MRO has switched to standby

MRO has switched to standby

Artistic vision of the Martian reconnaissance apparatus (MRO)

Since February 15, NASA MRO is in standby mode. This is a response to fixing an unexpectedly low battery voltage.

The device operates on solar energy, but is also fed from a pair of nickel-hydrogen batteries during periods of stay in the shadow part of the Red Planet. Together, they maintain an almost identical charge during standard operations.

The MRO communicates with the Earth and maintains safe, stable temperature and power conditions. However, it was necessary to suspend the work of scientific instruments and the broadcast service for rovers. It was possible to restore the normal voltage and now the device is being closely monitored until they eliminate the cause of the malfunction. Scientists are diagnosing to better understand the behavior of batteries and find improved ways to manage them in the future. As soon as the engineers are convinced of the safety of the mechanism, they will reconnect with the rovers.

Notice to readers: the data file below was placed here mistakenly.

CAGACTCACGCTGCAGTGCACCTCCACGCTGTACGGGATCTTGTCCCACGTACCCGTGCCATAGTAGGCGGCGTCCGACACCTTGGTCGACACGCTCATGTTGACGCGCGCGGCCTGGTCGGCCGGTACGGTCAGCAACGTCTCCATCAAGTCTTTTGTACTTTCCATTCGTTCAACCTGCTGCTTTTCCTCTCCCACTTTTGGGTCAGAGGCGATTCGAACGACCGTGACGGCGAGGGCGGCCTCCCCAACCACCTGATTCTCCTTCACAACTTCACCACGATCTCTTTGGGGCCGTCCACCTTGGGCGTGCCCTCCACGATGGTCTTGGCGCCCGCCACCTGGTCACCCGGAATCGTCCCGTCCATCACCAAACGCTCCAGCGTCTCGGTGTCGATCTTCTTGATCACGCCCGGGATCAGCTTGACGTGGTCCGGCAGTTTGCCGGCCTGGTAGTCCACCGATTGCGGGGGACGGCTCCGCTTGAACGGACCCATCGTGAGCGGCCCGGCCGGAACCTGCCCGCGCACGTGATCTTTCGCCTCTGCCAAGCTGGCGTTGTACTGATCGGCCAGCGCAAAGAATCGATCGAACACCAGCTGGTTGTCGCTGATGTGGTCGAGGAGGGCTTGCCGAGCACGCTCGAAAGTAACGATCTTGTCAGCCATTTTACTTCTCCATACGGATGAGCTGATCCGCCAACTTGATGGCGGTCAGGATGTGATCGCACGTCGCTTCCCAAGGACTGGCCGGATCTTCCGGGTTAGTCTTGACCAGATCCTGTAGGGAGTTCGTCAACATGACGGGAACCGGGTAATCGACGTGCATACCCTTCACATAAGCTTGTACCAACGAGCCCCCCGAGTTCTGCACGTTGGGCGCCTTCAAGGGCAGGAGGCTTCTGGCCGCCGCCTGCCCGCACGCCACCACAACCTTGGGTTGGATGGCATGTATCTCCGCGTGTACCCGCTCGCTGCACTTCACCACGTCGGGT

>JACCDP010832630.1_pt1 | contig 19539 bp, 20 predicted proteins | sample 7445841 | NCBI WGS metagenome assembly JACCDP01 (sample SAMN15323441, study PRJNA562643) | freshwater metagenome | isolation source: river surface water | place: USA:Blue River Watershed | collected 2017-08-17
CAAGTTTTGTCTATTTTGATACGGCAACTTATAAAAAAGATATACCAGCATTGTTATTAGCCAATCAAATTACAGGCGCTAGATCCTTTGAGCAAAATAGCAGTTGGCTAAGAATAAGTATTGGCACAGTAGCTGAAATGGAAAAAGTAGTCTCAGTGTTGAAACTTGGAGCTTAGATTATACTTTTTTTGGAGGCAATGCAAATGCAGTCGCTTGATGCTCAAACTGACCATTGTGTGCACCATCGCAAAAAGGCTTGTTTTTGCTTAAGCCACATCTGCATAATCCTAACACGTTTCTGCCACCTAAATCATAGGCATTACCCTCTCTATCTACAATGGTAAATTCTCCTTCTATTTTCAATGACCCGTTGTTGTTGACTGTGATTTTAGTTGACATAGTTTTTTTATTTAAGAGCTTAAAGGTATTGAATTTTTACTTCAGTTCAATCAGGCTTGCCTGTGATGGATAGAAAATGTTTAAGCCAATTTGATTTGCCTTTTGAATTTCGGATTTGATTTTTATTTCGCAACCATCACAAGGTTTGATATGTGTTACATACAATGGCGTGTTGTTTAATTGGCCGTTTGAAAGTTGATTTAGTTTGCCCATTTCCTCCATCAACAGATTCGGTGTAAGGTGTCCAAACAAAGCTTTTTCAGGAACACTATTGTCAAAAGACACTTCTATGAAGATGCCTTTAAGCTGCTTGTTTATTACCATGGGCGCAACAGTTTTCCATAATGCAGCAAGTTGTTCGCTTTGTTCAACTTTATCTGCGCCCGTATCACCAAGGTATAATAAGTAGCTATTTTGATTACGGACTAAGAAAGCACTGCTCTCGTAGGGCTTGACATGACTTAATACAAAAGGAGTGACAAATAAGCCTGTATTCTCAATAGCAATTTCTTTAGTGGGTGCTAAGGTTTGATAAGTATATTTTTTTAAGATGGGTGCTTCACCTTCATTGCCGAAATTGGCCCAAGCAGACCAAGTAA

The MRO entered the Martian orbit on March 10, 2006. Since then, he has managed to return more than 317 terabits of data to the earth receiving point.

The mission was able to complete all planned operations in the first 2 years of operation. Duration allowed researchers to study seasonal changes on Mars. In addition, the device records possible landing sites for future missions and acts as a link between the Earth and two active rovers on the surface.

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